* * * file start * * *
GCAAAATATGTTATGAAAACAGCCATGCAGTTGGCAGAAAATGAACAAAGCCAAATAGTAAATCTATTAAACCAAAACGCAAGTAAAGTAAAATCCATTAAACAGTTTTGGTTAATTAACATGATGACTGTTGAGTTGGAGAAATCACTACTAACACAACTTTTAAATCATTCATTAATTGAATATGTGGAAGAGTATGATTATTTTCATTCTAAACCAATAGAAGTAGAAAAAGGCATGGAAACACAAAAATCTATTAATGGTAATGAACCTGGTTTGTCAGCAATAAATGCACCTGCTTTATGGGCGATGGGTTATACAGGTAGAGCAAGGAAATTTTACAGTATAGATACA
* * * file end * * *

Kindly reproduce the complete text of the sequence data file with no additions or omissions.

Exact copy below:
GCAAAATATGTTATGAAAACAGCCATGCAGTTGGCAGAAAATGAACAAAGCCAAATAGTAAATCTATTAAACCAAAACGCAAGTAAAGTAAAATCCATTAAACAGTTTTGGTTAATTAACATGATGACTGTTGAGTTGGAGAAATCACTACTAACACAACTTTTAAATCATTCATTAATTGAATATGTGGAAGAGTATGATTATTTTCATTCTAAACCAATAGAAGTAGAAAAAGGCATGGAAACACAAAAATCTATTAATGGTAATGAACCTGGTTTGTCAGCAATAAATGCACCTGCTTTATGGGCGATGGGTTATACAGGTAGAGCAAGGAAATTTTACAGTATAGATACA